Our quantitative data points are meant to provide a high-level understanding of factors in equity risk models for Southern Co/The. Portfolio managers use these models to forecast risk, optimize portfolios and review performance.
We show how SO stock compares to 2,000+ US-based stocks, and to peers in the Utilities sector and Electric Utilities industry.
Please do not consider this data as investment advice. Data is downloaded from sources we deem reliable, but errors may occur.
The Southern Co. is a holding company. The firm engages in the sale of electricity. It operates through the following segments: Traditional Electric Operating Companies, Southern Power and Southern Company Gas. The Traditional Electric Operating Companies segment refers to vertically integrated utilities that own generation, transmission and distribution facilities, and supplies electric services in the states of Alabama, Georgia, Florida, and Mississippi. The Southern Power segment constructs, acquires, owns, and manages generation assets such as renewable energy projects and sells electricity in the wholesale market. The Southern Company Gas segment distributes natural gas through natural gas distribution facilities in the states of Illinois, Georgia, Virginia, New Jersey, Florida, Tennessee, and Maryland. The company was founded on November 9, 1945 and is headquartered in Atlanta, GA.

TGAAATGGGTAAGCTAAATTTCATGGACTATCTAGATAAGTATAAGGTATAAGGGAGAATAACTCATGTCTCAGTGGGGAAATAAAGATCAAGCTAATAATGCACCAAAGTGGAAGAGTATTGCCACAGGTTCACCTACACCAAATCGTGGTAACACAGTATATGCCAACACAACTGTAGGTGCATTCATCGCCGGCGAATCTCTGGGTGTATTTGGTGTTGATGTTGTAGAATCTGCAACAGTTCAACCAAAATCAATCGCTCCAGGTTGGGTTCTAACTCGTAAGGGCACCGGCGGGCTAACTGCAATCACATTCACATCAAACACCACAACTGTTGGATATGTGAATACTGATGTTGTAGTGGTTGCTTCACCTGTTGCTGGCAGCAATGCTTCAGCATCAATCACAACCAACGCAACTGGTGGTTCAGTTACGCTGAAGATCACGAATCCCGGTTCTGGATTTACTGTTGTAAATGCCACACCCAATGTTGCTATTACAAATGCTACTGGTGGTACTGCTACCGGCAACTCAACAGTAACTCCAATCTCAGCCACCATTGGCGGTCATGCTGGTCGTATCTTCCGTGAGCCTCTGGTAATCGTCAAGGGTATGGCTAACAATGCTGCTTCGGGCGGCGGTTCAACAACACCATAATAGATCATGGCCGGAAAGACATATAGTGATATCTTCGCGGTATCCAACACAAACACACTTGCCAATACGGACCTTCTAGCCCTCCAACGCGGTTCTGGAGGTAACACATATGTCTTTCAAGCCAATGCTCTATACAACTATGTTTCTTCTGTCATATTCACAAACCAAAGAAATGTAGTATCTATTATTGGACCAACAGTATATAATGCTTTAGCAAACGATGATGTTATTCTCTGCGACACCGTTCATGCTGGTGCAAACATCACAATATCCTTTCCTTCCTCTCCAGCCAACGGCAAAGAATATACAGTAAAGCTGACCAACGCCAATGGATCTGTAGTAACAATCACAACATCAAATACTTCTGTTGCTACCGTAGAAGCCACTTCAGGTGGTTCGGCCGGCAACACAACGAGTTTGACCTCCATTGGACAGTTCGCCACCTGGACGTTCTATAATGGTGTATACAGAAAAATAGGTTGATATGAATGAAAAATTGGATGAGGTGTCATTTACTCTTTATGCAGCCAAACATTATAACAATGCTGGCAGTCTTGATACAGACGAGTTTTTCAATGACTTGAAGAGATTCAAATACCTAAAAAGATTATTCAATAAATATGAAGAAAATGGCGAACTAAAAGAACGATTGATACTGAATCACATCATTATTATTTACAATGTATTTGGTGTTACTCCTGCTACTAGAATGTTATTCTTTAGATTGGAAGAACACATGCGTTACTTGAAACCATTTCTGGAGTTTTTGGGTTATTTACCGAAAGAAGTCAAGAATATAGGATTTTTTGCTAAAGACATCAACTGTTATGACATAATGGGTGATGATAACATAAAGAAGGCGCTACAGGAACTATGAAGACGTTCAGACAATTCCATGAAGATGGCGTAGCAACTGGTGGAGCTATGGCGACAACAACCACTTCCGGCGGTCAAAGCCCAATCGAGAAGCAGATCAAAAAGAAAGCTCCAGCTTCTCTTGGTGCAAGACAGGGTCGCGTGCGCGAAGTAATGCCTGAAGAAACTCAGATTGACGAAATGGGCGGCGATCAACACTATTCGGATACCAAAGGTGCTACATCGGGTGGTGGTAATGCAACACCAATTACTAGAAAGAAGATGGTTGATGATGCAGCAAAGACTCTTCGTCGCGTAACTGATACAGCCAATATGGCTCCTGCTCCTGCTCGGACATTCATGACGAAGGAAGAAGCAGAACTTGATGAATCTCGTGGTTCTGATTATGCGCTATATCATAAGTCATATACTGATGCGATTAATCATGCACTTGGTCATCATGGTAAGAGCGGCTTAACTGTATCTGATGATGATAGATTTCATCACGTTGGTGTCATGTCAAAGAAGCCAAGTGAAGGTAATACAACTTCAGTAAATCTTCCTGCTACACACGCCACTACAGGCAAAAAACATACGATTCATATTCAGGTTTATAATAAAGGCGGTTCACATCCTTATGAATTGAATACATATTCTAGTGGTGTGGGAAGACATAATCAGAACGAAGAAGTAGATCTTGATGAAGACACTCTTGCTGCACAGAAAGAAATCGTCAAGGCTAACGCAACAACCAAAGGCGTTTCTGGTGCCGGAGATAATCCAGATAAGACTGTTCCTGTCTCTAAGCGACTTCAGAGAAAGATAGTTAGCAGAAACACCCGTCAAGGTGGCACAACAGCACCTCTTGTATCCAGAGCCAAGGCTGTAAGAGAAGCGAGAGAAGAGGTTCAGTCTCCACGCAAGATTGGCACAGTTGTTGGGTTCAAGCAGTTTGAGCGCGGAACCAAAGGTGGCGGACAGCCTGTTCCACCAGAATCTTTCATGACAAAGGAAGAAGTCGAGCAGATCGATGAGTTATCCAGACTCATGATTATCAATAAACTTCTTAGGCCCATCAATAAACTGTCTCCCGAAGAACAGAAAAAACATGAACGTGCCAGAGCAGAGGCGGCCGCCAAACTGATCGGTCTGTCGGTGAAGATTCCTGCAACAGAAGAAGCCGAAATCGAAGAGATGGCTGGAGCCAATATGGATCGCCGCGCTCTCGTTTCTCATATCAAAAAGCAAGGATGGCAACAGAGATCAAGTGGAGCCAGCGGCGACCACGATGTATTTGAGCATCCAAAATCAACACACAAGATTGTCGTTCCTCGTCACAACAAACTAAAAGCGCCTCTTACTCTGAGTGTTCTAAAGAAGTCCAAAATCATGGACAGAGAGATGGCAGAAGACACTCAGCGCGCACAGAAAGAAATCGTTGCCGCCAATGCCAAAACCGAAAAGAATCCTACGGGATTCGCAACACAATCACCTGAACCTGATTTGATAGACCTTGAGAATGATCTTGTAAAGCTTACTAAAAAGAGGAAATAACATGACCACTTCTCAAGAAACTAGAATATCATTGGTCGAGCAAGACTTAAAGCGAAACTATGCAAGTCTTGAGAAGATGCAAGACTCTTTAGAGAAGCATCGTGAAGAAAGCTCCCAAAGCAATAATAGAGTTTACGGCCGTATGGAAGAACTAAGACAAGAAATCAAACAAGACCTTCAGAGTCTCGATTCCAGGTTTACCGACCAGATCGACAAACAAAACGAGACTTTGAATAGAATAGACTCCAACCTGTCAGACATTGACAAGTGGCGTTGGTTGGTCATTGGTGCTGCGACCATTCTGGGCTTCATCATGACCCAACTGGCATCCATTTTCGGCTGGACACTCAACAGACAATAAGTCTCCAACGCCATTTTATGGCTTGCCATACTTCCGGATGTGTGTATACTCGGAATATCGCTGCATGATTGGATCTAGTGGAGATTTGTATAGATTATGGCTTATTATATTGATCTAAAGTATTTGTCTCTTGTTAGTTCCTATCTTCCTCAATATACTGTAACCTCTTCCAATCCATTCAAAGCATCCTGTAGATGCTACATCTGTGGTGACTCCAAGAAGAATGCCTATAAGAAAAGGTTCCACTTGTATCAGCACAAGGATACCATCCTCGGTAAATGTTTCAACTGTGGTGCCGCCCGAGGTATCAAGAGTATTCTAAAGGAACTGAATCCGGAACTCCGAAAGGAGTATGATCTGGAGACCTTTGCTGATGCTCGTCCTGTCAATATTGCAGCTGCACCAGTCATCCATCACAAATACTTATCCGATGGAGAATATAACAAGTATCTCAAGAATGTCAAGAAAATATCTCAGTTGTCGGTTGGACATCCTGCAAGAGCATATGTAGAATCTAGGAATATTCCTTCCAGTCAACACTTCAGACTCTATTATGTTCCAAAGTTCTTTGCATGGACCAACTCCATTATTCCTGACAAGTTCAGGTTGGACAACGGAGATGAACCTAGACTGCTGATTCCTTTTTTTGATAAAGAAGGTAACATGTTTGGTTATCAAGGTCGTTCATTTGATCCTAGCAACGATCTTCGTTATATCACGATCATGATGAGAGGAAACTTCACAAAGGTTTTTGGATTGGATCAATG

Many of the following risk metrics are standardized and transformed into quantitative factors in institutional-level risk models.
Rankings below represent percentiles from 1 to 100, with 1 being the lowest rating of risk.
Stocks with higher beta exhibit higher sensitivity to the ups and downs in the market. (↑↑)
Stocks with higher market capitalization often have lower risk. (↑↓)
Higher average daily dollar volume over the past 30 days implies lower liquidity risk. (↑↓)
Higher price momentum stocks, aka recent winners, equate to lower risk for many investors. (↑↓)
Style risk factors often include measures of profitability and payout levels.
Companies with higher earnings generally provide lower risk. (↑↓)
Companies with higher dividend yields, if sustaintable, are perceived to have lower risk. (↑↓)